Date of Award

Spring 2010

Document Type


Degree Name

Doctor of Philosophy (PhD)


Communication Disorders & Special Education


Early Childhood Education

Committee Director

Stephen W. Tonelson

Committee Member

John A. Nunnery

Committee Member

William Owings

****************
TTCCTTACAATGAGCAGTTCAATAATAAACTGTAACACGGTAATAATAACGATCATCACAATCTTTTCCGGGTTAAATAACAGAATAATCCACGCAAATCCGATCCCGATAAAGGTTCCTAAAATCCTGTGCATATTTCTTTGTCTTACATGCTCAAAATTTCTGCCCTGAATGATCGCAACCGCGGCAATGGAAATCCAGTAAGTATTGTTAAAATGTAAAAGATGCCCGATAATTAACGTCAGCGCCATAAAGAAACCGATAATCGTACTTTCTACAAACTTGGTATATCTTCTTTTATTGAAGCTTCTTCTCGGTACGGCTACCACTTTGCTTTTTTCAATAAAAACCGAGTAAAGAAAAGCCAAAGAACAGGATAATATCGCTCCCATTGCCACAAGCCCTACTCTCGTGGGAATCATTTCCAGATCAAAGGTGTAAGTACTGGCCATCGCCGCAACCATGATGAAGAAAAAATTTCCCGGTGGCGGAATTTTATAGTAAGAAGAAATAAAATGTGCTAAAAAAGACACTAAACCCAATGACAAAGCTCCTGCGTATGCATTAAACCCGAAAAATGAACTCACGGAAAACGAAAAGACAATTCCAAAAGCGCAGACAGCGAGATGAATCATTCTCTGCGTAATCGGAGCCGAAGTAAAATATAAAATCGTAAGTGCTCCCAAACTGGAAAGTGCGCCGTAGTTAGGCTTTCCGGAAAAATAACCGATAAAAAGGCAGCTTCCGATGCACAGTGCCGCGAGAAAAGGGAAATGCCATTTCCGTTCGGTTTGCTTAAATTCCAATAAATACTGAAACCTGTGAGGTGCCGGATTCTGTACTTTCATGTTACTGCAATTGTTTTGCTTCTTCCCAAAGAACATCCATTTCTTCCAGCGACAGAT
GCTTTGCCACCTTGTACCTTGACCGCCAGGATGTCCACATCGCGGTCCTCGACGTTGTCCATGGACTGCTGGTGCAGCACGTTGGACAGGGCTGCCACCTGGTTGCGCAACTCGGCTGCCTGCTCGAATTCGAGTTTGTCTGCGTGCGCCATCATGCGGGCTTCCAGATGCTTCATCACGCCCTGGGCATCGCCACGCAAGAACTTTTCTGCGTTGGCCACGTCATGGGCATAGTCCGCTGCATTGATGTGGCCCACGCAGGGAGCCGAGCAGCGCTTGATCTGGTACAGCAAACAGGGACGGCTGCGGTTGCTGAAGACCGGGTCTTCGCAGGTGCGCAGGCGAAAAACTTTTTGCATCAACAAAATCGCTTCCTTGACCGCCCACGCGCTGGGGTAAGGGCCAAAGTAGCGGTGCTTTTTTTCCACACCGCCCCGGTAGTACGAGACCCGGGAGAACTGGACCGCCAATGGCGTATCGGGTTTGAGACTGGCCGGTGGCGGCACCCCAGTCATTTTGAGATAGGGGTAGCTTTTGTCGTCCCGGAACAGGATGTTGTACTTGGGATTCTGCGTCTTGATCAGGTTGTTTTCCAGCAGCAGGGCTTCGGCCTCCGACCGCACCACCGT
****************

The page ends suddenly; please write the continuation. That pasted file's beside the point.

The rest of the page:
This study compared immigrant and nonimmigrant educational achievement (i.e., the immigrant gap) in math and reading by reexamining the explanatory power of race and socio-economic status (SES)—two variables, perhaps, most commonly considered in educational research and policy formation. Four research questions were explored through growth curve modeling, factor analysis, and regression analysis based on a sample of participants in the Early Childhood Longitudinal Study-Kindergarten Cohort of 1998 (ECLS-K) from kindergarten to eighth grade (N = 6,861). Findings indicated that immigrant students who had been in the United States since at least their preschool years had lower math and reading achievement than nonimmigrants when they began kindergarten. In both achievement areas, 1.75-generation students caught up to their nonimmigrant counterparts, but second-generation students did not. Additionally, nationality played a greater role in determining immigrant performance than did race. Furthermore, educational selectivity had explanatory power with regard to math outcomes in (a) accounting for gaps between immigrant and nonimmigrant achievement, (b) accounting for racial gaps in achievement among both 1.75- and second-generation immigrants, (c) accounting directly for achievement among 1.75-immigrants, and (d) moderating the explanatory power of SES among both 1.75- and second-generation immigrants. Finally, mother's educational selectivity was positively associated with both parental involvement and center-based early childhood education, but not with parental warmth, relative care, nonrelative care, or participation in Head Start—independent of whether children were 1.75- or second-generation immigrants.